At the same time, any of us belonging to one of the three major religions that believe, or once believed, that God has been in the habit of leaving infallible bits of writing lying around for fallible humans to screw up on, think again. Realise how dangerous this ahistorical, uncritical delusion about pure texts actually has been and still is.

NOTE: Now you can read chunks of Amin Maalouf — enough to get his drift — on Google Books: In the Name of Identity: Violence and the Need to Belong.

 

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More reading SBHS

From the previous post you could — correctly — get the idea that SBHS in 2017 is a pretty progressive place. I spoke of the school being “transformed” in recent years. And it has been, not least because of the vision and leadership skills of the Principal, Dr Jaggar. He’s had his share of challenges too. Early on in his being in the job I was involved in one of them.

What strikes me though, having thoroughly read the 2016 Record and browsed back as far as 2010, is how tradition has been preserved, indeed augmented, while embracing change.

Let’s go back sixty years: and yes, I was there. See my post 1957 or MCMLVII.

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Edgar Bembrick was the legendary Latin teacher of us mob in 3B. I was 14. He, I suspected, personally knew Julius Caesar, in fact probably taught him. In fact it appears he was born in 1890. In 2007 I wrote, referring to 1959:

Edgar Bembrick, my Latin teacher in my last year in high school — his last year too as he died before that year was over — was in some ways as boring a person as you could hope to meet, and with a face remarkably like a prune. However, there was a twinkle in the eye and an awesome reputation in his subject area: “Don’t use that crib, son; I wrote it.” He would also come into the lesson without a text book and tell us what page to turn to and would then proceed to his exposition without recourse to anything other than his memory. He once claimed to be able to complete any line of Latin or Greek verse we could throw at him. We never caught him out.

The French teacher was truly ancient, speaking a strange kind of French he apparently honed among the poppy fields of Picardy. He was quite awful, actually, so I will pass over his name.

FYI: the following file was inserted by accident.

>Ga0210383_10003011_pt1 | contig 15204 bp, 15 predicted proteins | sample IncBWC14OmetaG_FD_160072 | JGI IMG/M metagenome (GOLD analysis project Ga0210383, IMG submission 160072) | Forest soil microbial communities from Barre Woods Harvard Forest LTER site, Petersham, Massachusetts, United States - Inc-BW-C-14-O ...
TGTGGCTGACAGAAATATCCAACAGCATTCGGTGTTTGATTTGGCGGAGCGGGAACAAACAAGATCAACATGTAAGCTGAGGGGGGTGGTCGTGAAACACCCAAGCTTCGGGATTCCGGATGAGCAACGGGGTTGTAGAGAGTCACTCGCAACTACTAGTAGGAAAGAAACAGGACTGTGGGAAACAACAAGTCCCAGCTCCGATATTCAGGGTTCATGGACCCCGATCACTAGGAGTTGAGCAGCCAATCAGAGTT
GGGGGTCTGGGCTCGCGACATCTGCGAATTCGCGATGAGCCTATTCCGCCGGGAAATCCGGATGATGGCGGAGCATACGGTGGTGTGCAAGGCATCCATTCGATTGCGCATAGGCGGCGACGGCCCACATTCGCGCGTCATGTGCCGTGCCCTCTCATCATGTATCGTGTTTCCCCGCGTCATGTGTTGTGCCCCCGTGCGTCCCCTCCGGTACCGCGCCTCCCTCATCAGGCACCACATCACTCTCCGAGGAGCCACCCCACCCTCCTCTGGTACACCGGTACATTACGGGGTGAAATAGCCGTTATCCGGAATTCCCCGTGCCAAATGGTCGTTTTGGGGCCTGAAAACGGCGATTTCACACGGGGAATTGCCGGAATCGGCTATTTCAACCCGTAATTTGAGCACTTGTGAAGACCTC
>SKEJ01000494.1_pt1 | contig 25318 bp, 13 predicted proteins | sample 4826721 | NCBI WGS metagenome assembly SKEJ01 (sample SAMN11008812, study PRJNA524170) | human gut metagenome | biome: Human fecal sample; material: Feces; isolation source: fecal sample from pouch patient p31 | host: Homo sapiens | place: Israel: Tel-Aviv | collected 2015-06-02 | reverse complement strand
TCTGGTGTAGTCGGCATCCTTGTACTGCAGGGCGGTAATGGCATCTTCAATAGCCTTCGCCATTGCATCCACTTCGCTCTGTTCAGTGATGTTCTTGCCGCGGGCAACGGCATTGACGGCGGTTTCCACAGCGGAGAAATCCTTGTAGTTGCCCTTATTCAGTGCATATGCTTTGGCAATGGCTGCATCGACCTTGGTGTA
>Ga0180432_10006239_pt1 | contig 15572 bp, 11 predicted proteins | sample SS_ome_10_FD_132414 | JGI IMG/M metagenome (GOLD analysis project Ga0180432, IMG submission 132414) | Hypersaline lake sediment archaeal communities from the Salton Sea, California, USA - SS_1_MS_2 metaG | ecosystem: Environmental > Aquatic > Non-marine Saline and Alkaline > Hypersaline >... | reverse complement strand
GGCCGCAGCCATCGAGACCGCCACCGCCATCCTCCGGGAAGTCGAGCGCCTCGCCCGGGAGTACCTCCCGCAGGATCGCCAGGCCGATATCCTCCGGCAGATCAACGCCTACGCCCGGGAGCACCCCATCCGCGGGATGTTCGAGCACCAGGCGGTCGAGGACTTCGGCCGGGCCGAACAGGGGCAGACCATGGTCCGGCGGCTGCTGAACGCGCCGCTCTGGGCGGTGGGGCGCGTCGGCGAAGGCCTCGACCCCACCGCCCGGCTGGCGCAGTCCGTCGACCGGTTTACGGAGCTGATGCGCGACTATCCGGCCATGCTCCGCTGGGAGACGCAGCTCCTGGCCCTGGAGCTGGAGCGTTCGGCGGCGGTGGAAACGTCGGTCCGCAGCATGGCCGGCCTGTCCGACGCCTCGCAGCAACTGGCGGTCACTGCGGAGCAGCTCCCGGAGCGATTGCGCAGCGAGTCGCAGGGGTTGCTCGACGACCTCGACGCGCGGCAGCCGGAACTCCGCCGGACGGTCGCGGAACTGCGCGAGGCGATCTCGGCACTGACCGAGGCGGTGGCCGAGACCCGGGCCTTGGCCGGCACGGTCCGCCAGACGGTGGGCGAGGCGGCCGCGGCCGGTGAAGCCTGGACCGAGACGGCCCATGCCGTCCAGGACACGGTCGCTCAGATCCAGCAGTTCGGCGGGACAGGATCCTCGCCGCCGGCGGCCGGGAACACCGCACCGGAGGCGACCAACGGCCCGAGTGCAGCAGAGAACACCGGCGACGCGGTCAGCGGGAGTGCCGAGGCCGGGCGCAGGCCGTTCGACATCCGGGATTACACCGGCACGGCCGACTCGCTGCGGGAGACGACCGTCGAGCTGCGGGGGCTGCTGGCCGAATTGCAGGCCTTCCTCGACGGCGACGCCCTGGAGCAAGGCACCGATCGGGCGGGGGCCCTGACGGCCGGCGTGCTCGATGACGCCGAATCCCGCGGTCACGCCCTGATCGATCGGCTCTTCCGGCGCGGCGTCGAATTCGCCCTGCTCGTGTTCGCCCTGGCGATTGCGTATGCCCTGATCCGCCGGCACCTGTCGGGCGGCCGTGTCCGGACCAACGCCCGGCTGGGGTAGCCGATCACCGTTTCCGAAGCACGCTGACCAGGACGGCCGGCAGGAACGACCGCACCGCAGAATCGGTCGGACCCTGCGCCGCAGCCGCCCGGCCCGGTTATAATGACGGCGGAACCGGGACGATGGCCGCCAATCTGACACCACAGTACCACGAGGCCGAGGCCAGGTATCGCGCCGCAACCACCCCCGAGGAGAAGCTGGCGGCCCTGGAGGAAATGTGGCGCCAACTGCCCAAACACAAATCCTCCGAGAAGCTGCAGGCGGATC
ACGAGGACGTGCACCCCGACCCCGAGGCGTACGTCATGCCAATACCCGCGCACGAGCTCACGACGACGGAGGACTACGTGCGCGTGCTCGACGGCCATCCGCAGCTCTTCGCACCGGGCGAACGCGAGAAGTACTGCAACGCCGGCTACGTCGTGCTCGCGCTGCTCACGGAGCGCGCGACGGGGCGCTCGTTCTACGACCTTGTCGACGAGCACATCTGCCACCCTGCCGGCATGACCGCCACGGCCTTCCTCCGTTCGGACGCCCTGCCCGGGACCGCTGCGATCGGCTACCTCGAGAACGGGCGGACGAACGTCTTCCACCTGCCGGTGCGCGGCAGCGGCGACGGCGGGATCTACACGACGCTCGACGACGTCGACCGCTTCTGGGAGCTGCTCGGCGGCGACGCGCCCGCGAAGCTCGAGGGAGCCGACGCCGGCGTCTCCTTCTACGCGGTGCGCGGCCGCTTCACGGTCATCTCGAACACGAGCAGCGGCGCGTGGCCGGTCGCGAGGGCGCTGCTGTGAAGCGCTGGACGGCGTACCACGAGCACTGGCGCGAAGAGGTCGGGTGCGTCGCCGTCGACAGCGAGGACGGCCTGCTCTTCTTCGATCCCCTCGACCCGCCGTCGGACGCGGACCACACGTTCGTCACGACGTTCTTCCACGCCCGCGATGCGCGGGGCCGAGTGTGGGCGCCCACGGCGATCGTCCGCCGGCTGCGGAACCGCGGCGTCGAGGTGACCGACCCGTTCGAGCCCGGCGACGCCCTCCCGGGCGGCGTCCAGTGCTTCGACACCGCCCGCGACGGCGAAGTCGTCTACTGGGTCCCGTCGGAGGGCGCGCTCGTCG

Now English with Mr Harrison was a delight.

In 1958 I and some classmates — one Lionel Laurie among them I recall — went to Sydney University to participate in a Latin Reading Competition. My effort was no great shakes, but it was the first time I ever visited that magic quadrangle.  I was to return: Random Friday memory 18 – Latin at Sydney 1960.

Now speaking as I was of tradition. Look at this from The Record 2016. And look at the names.

On Friday June 3, Years Ten and Eleven participated in the Latin Reading Competition, held annually at Sydney University and organised by the Classical Association of New South Wales. Entrants had to recite a passage from the works of Virgil and Ovid. Students were judged by leading academics in Classics.

This year, Sydney Boys High achieved excellent results. Two students, Roy Wu of Year Ten and Sanishka Balasooriya of Year Eleven, have been selected for the final of this prestigious competition. In addition, Edward Heaney’s presentation impressed the judges and has been awarded a Highly Commended. Edward was presented with his Certificate on the night of the final in the Law Building, University of Sydney, on 1 August. Year Ten Latin presented a choral piece on the night, as normally happens when a Year Ten student reaches the final.

After their recitations, the students visited the Nicholson Museum, which currently has an exhibition on Pompeii, and then attended a lecture on the Greek and Roman Oracle, a prophetess who presented “the future” (albeit ambiguously) to those who sought her guidance.